As someone who pushed her own wedding from May 2020 to June 2020, eloped, and now has the coldest of cold feet when it comes to picking a new 2021 date, my only wish is for a crystal ball that will tell me the day it becomes safe to host a ‘pre-pandemic-style’ wedding.
Knowing the possibility of that is about the same as throwing a party here in Los Angeles right now (hilariously impossible), I’ve decided to consult the next best thing: wisdom from some of the industry’s most plugged-in pros on the future of weddings, from when to how to the silver linings we can cling to while we await permission to gather again safely.
Most are optimistic about being able to gather in some way by the end of 2021, and all have become quite creative in finding solutions for couples to continue to plan for a dream wedding, even if it requires a little more flexibility and patience than anticipated.
Below, thoughts on everything we discussed—from the stresses of picking a new date and finding a new dress to planning for future safety protocols that are still up-in-the-air.
A New Date
Planner Layne Kula of Penny Lane Creative is optimistic that some level of group celebration will be possible in spring 2021. "With the announcements and success rates of vaccines and the recently approved at-home rapid testing, we are definitely starting to see a light at the end of the tunnel," she explains. "I think that we will start to see smaller outdoor celebrations as early as spring, with the hope that we'll start to return to the celebrations that we've come to know and love by late summer and early fall of 2021.”
For destination weddings, though, the horizon may be a bit further out. "For destination and international weddings, a lot of our clients are postponing to 2022 for peace of mind," Kula says. Other experts agree on fall or late 2021 as a reliable time to plan for a larger gathering and pushing destination weddings even further out.
As far as picking a date with complete confidence goes, planner Frankie Podrat of Frankly Weddings supports the idea of fall 2021 being cautiously reliable but says, “Personally, I think spring and summer of 2022 will be safe again. That said, there are so many unknown variables with this virus. Vaccines are leaving our summer 2021 very unknown.”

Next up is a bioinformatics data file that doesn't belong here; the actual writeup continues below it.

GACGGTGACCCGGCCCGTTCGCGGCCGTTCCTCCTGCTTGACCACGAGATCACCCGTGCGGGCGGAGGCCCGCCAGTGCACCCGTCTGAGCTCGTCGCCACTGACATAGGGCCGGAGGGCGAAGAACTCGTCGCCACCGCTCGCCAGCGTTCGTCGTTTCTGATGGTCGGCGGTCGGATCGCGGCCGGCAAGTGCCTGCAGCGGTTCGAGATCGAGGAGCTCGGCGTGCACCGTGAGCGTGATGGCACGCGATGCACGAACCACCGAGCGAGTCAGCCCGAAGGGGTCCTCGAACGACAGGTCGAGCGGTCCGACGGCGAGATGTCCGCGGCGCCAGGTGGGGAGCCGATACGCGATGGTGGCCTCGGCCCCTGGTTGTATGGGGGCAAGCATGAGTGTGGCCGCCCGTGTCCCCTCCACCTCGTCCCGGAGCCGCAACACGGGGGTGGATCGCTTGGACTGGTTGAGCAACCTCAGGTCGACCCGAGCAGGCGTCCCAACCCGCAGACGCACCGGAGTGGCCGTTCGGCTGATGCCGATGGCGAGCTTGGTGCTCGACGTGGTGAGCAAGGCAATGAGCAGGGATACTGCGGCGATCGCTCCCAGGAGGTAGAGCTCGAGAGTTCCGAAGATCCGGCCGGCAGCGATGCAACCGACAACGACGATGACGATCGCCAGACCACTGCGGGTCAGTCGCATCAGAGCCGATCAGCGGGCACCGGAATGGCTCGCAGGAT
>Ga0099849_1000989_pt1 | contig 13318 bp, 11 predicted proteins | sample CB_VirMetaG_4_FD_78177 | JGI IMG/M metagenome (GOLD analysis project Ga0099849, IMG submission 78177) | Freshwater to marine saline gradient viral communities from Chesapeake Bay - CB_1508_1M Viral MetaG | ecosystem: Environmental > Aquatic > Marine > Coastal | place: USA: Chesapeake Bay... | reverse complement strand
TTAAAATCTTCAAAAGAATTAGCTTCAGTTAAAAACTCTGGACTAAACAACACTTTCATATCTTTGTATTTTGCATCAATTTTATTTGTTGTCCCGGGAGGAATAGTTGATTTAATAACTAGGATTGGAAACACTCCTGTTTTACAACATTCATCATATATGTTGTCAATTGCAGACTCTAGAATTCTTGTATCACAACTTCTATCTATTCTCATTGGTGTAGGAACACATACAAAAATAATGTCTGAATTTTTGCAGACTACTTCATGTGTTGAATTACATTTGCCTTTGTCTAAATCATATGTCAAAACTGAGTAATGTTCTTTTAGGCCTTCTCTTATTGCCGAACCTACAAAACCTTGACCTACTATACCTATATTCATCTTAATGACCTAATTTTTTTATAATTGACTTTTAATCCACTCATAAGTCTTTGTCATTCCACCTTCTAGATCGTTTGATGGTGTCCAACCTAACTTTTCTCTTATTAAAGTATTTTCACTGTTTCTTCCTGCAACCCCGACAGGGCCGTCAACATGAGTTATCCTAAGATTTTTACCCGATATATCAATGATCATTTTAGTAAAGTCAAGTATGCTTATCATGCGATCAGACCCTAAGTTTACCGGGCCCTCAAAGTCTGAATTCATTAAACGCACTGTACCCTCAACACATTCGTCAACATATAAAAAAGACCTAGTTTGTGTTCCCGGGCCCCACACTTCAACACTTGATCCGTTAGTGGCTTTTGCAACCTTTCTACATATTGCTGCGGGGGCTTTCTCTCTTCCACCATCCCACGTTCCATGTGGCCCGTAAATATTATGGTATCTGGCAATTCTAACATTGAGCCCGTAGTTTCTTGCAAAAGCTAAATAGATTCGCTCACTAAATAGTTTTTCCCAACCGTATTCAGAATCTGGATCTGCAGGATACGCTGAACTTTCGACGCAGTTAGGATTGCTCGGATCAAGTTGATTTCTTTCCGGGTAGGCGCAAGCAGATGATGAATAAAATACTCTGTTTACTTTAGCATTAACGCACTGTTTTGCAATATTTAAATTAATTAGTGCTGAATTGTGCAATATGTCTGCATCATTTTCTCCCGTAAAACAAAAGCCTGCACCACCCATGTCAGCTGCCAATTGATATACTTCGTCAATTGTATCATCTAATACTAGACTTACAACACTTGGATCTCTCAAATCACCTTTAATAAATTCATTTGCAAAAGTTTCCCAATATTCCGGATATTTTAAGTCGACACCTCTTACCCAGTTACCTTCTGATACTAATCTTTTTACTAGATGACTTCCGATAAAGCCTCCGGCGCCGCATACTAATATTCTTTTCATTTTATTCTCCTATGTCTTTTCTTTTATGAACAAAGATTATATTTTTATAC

The Guest List
Most experts are recommending against setting a guest list in stone for 2021 events, especially if committed to dates earlier in the year. Floral designer Jessica De Corse of Ella Mah is seeing clients plan for smaller guest lists with the hope of adding more to it later as restrictions loosen.
Santa Barbara postponed-bride Holland Mervis says she is anticipating trimming her previously May 2020 and now July 2021 guest list if needed. “Last year, we were planning for around 160 people, and now we will probably be cutting the list based on what the county will require, which I’m totally prepared for," she admits. "Nothing is definite of course with everything up in the air, but if I had to guess, I imagine we will be having a wedding without our out-of-state friends and family, and without those who will still feel uncomfortable in a large group.”
The Micro Wedding
While some are choosing to cut their guest lists for the time being, cool-girl fine jewelry designer Anna Sheffield says she is seeing an overall shift in client perspective. “Many people I know don't feel safe with the idea of going back to huge gatherings, so I imagine smaller gatherings will be a choice for many of our clients," she says. "Perhaps that even means multiple ceremonies for people with families abroad or friend groups in multiple cities.”